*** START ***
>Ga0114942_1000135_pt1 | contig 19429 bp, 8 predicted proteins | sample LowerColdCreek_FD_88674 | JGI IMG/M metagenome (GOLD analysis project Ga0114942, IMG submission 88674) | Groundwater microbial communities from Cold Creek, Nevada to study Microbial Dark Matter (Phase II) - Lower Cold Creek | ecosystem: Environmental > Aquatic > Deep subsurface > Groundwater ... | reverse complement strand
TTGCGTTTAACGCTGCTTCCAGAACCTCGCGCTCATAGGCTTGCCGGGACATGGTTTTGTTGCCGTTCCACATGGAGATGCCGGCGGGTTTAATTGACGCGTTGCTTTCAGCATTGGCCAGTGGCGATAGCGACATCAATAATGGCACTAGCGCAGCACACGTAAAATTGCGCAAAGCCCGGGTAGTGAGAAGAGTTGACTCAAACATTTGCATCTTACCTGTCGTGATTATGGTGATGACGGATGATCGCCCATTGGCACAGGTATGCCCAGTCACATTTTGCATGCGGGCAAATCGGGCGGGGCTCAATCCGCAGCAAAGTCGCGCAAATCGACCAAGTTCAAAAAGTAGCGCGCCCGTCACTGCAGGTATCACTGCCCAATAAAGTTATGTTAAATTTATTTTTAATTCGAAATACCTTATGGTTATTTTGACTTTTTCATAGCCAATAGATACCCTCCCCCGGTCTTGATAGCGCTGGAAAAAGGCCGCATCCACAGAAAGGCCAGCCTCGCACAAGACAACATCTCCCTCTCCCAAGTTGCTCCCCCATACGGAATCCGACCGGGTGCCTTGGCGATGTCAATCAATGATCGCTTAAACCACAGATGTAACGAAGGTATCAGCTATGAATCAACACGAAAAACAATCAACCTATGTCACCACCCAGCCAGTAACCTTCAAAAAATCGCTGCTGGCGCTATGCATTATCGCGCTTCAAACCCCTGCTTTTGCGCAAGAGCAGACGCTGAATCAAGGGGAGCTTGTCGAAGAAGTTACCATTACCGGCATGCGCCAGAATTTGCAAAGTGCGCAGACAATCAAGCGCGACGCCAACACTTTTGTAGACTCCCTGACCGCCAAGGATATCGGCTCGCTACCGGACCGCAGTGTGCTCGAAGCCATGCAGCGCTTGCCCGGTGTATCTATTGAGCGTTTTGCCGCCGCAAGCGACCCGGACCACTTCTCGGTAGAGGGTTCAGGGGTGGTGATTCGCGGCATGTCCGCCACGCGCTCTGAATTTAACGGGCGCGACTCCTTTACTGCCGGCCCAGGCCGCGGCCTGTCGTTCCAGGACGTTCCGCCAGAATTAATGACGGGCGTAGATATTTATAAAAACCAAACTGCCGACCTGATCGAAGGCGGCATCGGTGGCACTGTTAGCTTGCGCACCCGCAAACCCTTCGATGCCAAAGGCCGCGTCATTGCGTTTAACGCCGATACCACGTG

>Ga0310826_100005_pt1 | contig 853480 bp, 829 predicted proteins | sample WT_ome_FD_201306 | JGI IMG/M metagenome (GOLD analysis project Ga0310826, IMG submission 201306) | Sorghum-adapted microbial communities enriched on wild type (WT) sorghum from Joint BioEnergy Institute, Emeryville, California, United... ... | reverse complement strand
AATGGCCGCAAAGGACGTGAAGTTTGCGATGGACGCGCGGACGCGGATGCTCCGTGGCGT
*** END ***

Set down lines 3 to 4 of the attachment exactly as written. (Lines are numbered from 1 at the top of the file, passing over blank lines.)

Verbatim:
>Ga0310826_100005_pt1 | contig 853480 bp, 829 predicted proteins | sample WT_ome_FD_201306 | JGI IMG/M metagenome (GOLD analysis project Ga0310826, IMG submission 201306) | Sorghum-adapted microbial communities enriched on wild type (WT) sorghum from Joint BioEnergy Institute, Emeryville, California, United... ... | reverse complement strand
AATGGCCGCAAAGGACGTGAAGTTTGCGATGGACGCGCGGACGCGGATGCTCCGTGGCGT